By applying this to discussions, managers can maximise every employee’s potential and improve accountability. Employees gain clarity over their goals: not just the destination, but the steps they need to take to get there. It’s infinitely more effective than simply setting an objective and leaving the employee to their own devices.

Prioritise employee wellbeing.

Wellbeing is a word that’s thrown around in a lot of workplaces today, but not every manager really understands how to manage it. It’s key to employee happiness, engagement and productivity, but there’s more to wellbeing than simply checking in to see if a direct report is ok. Some will be more upfront with how they are feeling, while others may suffer in silence, but it’s important that managers understand every employee’s wellbeing, not just a select few that share.

It’s important that wellbeing issues aren’t only raised when it is too late and the employee is struggling. Things like stress, happiness and confidence rarely spike or plummet overnight: by monitoring these by asking the right questions, managers can spot declining wellbeing and take steps to improve it. If the employee is happy – great. They can find out why and take the right steps to keep it that way.

The key to getting a good perspective on wellbeing is asking the right questions, and measuring responses over time. Asking ‘How well are you able to manage stress’, for instance, is far more direct and impactful.

Focus on feedback and recognition.

When employees receive feedback about their work regularly, in real-time and in a structured manner, they're more likely to fully understand what is required to drive their productivity and performance. While many managers find sharing so-called ‘negative’ feedback challenging, employees want to hear that feedback so they can progress. A study by the Harvard Business Review found that 57% of employees preferred corrective feedback – yet managers did not feel comfortable sharing it.

Feedback is critical to driving individual performance – but it needs to be constructive, grounded in coaching methodologies that help employees learn and grow from the experience.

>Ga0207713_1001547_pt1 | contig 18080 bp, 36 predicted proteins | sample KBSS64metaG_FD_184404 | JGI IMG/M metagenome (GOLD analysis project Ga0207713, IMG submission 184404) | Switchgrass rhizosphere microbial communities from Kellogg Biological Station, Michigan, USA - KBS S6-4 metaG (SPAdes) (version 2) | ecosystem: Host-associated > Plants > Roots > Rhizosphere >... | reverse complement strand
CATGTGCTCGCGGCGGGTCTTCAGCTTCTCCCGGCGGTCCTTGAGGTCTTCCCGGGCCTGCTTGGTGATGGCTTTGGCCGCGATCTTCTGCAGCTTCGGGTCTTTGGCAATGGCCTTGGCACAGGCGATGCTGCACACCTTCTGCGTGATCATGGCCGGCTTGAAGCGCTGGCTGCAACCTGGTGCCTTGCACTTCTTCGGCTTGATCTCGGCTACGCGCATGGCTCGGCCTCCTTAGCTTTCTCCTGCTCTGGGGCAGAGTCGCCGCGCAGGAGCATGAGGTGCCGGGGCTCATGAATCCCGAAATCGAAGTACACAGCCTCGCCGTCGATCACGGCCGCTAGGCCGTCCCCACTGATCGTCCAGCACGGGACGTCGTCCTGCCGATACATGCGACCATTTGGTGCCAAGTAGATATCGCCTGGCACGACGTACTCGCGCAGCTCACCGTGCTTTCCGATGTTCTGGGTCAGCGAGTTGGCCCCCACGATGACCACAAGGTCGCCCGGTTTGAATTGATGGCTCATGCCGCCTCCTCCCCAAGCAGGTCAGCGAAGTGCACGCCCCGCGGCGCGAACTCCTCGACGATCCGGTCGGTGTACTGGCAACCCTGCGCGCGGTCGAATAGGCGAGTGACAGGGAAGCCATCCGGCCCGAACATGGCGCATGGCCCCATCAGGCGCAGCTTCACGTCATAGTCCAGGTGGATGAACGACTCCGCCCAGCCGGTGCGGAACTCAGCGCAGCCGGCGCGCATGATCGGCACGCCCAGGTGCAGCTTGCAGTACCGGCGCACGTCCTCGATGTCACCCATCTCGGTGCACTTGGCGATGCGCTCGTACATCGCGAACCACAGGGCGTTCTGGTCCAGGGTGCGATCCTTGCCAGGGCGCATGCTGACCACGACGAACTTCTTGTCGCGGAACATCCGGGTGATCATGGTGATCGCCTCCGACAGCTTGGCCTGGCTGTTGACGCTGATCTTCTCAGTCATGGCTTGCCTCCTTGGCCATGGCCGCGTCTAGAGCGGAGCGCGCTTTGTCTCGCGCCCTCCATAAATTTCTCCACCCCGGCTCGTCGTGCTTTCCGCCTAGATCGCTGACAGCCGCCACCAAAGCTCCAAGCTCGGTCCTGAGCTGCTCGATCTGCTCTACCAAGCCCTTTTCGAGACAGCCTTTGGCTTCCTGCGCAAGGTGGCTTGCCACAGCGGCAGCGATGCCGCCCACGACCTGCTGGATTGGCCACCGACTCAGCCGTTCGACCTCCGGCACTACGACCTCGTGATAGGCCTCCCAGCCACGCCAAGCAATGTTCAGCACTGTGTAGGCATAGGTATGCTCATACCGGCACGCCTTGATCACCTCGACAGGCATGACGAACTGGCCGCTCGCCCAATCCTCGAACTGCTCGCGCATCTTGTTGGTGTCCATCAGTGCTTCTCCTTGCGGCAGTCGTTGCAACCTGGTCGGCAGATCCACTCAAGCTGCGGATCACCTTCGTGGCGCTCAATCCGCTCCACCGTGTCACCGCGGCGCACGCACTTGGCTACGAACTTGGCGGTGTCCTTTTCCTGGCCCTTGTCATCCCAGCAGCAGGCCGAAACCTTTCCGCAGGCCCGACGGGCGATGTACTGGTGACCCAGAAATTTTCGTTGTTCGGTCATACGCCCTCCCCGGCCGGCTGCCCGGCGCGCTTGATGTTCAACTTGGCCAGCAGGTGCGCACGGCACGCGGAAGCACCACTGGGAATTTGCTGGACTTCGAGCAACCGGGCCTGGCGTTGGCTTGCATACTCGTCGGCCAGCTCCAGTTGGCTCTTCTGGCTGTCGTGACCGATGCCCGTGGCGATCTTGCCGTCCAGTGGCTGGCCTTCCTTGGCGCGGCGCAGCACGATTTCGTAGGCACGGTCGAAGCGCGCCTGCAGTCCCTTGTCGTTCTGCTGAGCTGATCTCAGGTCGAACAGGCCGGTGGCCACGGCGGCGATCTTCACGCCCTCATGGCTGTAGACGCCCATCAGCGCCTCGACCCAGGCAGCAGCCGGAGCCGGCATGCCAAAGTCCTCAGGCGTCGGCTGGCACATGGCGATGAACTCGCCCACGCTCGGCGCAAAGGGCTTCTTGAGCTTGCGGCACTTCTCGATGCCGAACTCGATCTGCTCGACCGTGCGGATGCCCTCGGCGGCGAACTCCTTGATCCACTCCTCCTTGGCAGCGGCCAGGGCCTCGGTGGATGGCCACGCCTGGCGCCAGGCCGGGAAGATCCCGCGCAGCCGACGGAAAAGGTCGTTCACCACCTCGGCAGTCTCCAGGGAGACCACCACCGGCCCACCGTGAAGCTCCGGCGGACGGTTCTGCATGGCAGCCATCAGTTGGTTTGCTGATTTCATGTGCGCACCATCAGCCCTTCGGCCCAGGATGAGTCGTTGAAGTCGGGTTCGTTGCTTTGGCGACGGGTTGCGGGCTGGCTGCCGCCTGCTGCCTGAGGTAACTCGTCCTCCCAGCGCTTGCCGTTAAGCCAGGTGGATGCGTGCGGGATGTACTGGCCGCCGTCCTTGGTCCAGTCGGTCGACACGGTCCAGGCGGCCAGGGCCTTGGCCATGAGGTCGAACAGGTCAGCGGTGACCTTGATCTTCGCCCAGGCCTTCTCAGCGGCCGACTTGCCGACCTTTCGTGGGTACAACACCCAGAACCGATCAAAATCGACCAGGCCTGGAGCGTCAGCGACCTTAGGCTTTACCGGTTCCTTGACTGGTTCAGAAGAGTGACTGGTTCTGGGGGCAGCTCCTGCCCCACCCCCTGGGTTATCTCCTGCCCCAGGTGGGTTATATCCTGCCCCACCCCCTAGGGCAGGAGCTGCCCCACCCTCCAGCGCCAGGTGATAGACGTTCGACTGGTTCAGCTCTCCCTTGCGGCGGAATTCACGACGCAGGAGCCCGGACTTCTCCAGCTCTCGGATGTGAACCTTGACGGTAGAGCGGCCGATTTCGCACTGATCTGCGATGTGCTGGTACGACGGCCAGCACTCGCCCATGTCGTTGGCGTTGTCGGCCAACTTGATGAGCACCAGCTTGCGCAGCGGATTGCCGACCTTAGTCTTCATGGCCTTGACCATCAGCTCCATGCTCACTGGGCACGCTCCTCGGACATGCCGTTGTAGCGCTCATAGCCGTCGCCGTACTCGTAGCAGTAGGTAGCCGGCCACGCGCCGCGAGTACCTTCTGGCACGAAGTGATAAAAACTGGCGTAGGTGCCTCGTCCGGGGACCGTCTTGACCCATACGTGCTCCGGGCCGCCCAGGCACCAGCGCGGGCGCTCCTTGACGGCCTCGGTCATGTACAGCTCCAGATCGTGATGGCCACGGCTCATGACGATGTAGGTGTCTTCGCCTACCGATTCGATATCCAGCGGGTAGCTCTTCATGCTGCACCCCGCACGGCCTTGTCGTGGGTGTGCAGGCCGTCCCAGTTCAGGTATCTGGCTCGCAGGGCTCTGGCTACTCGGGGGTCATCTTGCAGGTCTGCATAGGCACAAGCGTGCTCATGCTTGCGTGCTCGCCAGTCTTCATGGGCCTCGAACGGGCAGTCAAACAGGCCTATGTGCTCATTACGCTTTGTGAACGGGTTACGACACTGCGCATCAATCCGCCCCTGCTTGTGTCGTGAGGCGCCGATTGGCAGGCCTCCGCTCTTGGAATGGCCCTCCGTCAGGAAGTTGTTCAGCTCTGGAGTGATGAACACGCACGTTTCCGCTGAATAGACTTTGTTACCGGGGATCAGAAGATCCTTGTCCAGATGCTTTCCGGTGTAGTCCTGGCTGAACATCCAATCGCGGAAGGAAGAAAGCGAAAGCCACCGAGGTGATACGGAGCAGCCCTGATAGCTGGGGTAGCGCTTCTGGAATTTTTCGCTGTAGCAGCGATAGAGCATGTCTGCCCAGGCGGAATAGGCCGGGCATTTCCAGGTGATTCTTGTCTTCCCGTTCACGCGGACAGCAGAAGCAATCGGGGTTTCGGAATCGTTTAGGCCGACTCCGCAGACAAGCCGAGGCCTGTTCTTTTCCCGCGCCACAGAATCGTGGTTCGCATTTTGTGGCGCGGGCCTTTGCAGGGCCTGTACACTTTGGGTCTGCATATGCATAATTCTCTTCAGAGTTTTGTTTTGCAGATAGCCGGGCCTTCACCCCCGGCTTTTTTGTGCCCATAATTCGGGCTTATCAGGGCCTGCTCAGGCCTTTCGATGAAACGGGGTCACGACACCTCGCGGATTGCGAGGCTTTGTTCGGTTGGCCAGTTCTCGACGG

For managers, there are three core traits of constructive feedback to remember:

Be specific. Let your employees know exactly what they have done well, or need to improve on, rather than summing up in vague terms: e.g., ‘You did really well on that project’ becomes ‘You handled this aspect of the project well: here’s why’.

Be objective. For feedback to be constructive, it should never be emotive. Lose language that is personal to you – ‘I like/I don’t like’ – and make it factual. Feedback should be performance based, not based on opinion.

Don't forget the positives. As much as construction feedback is vital, it is important to balance the feedback conversation with what the employee has done well or what you have been impressed with, alongside highlighting areas for improvement.

Applying a process to feedback doesn’t just benefit the employee, it reduces conflict and defensiveness and enables a more productive outcome. Employees feel supported, instead of attacked and concerned, thanks to having full clarity over the feedback and clear actions to make changes. 

Anyone can become a good manager if they have the right mindset, support from their organisation and a framework to enable them.

That’s where a platform like OpenBlend can make all the difference.

OpenBlend acts as a foundation for managers, both experienced and those new to the role, to build on their managerial skills, learn coaching techniques and develop their confidence.

By giving accountability for discussions to managers and employees alike, and sharing easy ways to discuss wellbeing, objectives and motivations, it provides the groundwork for every manager to succeed – and for every workplace to benefit from the impact that good managers bring to their teams OpenBlend has been used by the likes of Dr. Martens, Lacoste PCL and Gymshark to turn its managers into leaders. To find out how it can do the same for you, book a discovery call with one of our team.